A return to form
You: “Knock knock”
Me: “Who’s there?”
You: “Little old lady”
Me: “Little old lady who?”
You: “Beardy, we didn’t know you could yodel?!…”
Well now, here we go again. Following a long line of luminaries including Randy Quaid (Independence Day), Paul Newman (The Color of Money), Kyle’s cousin Kyle (South Park), and, in a slightly obscure nod to the promotional materials for Poltergeist 2, fellow Caravaners... I’m baaaaaaaack!
I know you’ve missed me. I’ve missed you too. I want to start by sending a sincere thank you out to everyone who has sent a Facebook message, email, text, smoke signal or carrier pigeon during my international hiatus. I’ve felt the love - and received the message. The lack of Beardy’s Caravan at the Giro left a gaping hole in our collective cycling lives. Sure, some worthy competition has sprung up in the space - but it just hasn’t been the same. It seems that now, more than ever, cycling needs a bearded voice in the wilderness. So I’ve come out of semi-Tasmanian retirement to bring you the biggest year of Caravaning yet (more to announce on that soon).
Still, I was a little out of shape. There isn’t, for example. a whole lot of grissini just lying around in Tassie. So, before tackling the Tour de France (yes, I will be there for each and every stage this year) - I headed to Scotland for a bikepacking adventure with some of my Over Yonder hombres. You know, a leisurely spin over some of the harshest terrain Europe has to offer (story coming soon to Beardy’s Caravan).
The next stop on my voyage en france was a maiden journey to the Tour de Suisse. Like the riders testing their legs on this shorter nine stage race, I would be testing my trigger finger to see if I still had ‘it’.
To add to the degree of difficulty - this would be the first time I had attempted to cover a multi-stage race solo. No Mrs McBeard, no Stuntman, no Lieutenant Dan, no Don Álvaro. Even for a shorter nine stage race, this was no small undertaking. Therefore, after adding to my passport bingo card with a Scottish and Swiss stamp, it was time to shake off the cobwebs and get down to business.
Skoda Switzerland had generously agreed to provide the horsepower in the form of what has become Beardy’s vehicle of choice - the Skoda Octavia. After picking it up from the Zurich dealer, I set course to Frauenfeld; the start town for the next 3 stages.
Bibs and bobs
The Tour de Suisse utilises a similar model to the Tour Down Under (although, to be fair, having commenced in 1933 the Swiss may have latched onto this concept a little before Adelaide). That is, building a central village atmosphere with stages bunched together, or at least within close proximity to said village. The aim, clearly, is to maximise spectator bang for buck, as well as minimise the distance the race director has to travel for his evening fondue.
The trick worked a charm, with armies of spectators out in force for the team time trial around Frauenfeld. In a pleasant turn of events, it was the Stefan Küng (a Swiss local) fans outnumbering the predictable Peter Sagan hysteria. Still, what they lacked in numbers, these Sagan devotees more than made up for in lunacy - with a smattering of ‘PS’-tattooed arms visible at the start.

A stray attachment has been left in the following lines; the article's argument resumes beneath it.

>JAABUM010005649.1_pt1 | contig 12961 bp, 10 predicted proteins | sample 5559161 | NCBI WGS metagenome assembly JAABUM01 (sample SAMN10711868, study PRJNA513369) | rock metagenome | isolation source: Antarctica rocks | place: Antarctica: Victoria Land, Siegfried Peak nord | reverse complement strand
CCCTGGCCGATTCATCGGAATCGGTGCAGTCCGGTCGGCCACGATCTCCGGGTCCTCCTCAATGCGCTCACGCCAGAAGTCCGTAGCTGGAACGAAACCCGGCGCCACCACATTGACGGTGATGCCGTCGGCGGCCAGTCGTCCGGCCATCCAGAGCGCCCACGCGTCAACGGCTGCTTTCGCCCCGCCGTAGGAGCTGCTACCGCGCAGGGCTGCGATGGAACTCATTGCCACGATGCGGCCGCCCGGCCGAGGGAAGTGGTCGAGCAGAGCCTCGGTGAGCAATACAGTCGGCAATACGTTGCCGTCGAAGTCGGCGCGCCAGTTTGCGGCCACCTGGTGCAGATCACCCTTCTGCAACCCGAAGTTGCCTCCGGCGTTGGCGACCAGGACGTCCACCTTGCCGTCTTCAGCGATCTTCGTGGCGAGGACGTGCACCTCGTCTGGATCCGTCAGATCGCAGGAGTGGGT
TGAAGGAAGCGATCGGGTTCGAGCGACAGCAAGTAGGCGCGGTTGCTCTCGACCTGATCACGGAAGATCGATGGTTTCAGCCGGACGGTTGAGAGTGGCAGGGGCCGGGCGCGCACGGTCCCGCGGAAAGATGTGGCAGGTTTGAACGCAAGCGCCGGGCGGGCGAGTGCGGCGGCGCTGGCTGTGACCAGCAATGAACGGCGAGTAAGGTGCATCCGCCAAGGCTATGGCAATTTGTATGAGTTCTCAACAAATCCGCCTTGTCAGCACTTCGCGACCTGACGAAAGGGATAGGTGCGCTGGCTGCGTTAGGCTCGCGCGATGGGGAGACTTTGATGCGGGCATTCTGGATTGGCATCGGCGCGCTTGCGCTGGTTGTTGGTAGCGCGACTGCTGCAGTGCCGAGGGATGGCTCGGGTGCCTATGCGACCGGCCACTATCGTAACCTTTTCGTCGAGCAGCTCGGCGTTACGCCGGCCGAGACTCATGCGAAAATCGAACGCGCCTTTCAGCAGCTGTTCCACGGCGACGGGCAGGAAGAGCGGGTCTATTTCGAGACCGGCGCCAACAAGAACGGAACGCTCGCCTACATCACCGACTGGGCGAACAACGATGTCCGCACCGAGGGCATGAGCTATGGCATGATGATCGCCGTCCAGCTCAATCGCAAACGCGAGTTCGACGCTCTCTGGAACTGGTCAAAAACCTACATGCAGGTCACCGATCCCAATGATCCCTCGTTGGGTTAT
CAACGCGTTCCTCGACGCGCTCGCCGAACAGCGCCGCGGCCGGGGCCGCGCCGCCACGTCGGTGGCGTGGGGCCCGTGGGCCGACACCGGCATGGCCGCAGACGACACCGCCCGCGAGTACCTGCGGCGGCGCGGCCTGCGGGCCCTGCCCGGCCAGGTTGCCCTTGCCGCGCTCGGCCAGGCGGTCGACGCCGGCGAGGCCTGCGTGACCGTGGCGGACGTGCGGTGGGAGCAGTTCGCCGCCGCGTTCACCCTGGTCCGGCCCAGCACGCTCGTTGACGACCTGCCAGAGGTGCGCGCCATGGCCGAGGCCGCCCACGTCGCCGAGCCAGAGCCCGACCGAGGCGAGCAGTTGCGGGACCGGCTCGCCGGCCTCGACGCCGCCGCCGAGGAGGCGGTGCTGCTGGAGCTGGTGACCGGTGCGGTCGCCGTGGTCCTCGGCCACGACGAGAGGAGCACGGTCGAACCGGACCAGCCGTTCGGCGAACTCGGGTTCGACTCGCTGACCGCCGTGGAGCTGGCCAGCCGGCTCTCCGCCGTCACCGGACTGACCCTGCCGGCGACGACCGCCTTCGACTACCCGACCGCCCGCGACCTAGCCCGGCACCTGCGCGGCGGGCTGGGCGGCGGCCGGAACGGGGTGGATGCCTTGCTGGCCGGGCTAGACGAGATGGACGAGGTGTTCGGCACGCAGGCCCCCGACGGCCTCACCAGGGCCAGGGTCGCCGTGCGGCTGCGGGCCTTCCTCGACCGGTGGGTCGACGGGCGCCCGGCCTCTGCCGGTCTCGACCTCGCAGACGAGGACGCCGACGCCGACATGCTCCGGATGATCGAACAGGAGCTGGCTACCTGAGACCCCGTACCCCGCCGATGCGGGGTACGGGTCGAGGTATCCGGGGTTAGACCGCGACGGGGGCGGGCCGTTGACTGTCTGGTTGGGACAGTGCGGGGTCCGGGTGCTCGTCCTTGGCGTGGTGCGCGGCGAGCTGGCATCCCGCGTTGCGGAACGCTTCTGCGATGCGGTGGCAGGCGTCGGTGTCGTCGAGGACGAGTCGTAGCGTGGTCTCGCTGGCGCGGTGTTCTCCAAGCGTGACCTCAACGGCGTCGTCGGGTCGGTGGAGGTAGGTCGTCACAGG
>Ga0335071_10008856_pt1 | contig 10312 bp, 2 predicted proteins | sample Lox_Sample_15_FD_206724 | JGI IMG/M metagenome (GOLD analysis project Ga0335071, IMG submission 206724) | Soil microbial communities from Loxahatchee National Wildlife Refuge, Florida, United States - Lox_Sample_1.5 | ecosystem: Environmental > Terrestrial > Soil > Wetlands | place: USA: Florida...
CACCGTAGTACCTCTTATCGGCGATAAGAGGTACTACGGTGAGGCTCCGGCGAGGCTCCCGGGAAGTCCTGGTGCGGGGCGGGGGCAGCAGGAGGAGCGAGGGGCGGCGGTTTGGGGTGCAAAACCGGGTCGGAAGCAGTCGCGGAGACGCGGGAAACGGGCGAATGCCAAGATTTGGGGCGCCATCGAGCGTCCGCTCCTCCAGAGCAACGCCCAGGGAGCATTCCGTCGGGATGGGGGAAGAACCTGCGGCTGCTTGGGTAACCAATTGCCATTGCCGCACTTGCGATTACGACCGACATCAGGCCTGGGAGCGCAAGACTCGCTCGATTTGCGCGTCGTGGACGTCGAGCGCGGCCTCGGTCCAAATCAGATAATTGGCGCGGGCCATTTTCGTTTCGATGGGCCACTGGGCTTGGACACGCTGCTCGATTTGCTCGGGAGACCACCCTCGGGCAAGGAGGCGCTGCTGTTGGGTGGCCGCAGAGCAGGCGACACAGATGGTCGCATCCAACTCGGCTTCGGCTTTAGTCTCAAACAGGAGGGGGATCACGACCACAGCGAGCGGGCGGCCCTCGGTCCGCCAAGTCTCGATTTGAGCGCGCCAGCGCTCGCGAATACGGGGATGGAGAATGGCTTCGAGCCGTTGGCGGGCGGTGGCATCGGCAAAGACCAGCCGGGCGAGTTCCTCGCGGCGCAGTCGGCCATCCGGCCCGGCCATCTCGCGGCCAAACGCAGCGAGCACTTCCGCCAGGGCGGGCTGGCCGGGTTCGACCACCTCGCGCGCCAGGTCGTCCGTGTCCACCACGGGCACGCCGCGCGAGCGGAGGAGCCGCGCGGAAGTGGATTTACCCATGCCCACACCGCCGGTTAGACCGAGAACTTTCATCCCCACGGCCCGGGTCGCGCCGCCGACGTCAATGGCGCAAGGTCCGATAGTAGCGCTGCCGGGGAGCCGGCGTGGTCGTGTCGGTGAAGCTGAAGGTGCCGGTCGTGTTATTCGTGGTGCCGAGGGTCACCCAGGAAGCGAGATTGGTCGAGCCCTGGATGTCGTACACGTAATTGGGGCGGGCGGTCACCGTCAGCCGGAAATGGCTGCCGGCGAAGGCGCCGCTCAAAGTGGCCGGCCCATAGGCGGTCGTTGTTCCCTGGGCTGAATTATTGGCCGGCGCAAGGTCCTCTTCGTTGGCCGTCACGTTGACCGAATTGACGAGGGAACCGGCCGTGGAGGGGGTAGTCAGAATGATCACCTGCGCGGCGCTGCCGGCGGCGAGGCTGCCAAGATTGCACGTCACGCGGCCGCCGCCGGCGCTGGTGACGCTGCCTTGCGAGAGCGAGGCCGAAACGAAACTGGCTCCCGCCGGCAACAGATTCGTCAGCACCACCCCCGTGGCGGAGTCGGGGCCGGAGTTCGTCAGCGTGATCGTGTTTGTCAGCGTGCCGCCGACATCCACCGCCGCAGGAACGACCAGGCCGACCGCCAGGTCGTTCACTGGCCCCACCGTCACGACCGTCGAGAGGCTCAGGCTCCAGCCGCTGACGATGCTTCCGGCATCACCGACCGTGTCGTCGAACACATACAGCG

There was, however, still one box I needed to tick before I got into the thick of it, and that was finding the press centre. This proved to be more difficult than I had hoped and, after walking aimlessly around for an hour in the now-very-hot summer sun, discovered it was in a totally different area. Some things never change.
Still, it wasn't all bad. The area had a nicely stocked cafeteria, which was a good way to wriggle out of spending some hard-earned Swiss francs on a coffee and sandwich. However, what I saved on lunch I quickly lost again on the deposit for my finish line bib. A whopping 50 CHF later and I’m worried about my budget. Still, I guess it means I will be sure to return it at the end (if some trophy hunter doesn’t mug me for it beforehand and claim the prize)!
Carefully bibbed-up (double-knotted) and ready to go, I headed off in search of the riders. The idea that they would be ‘warming up’ struck me as more than a little amusing in this blistering Swiss heat. Sure enough, there they were in ice vests and/or in front of pedestal fans that were turning considerably faster than their legs. Even so, it barely put a dent in the sweat droplets that were not so much rolling as cascading off perplexed brows.
I was able to move around the teams easily, which made for a refreshing change from the larger races, where the media scrum is kept at arm's length. For this stage I planned to capture a mixture of close rider shots, as well as on-course and finish line images - all of which could easily be achieved on foot. This seemed a shame, as the air-conditioned Skoda was raring to go, and it felt far too warm to play the packhorse. Still, I packed up as many lenes as I could carry (6 in total, sacrificing my water bottle for the Olympus 300mm F4 which I knew would be handy on the finish line) and set off towards my first spot.
Almost instantaneously this turned out to be a foolish mistake. As I stopped to partake in a pizza with two fellow photographers, the mix of midday sun and salty pepperoni left my mouth drier than, well, Aussie readers will know the rest. Crude vernacular it may be, however there is really no other way to convey just how unpleasant the next period was - and how much I missed that water bottle.
Richie Porte and the Swiss-backed BMC team looked to be in good form, confirmed when they won the stage by a convincing 20 second margin over Team Sunweb. It was certainly one for the hometown team who roared as Stefan Küng pulled on the Yellow Santini leader’s jersey. I drank the town’s aquifer dry and then retired back to my hotel room to back it up with a brew, confident I had taken a small but significant step towards regaining match fitness.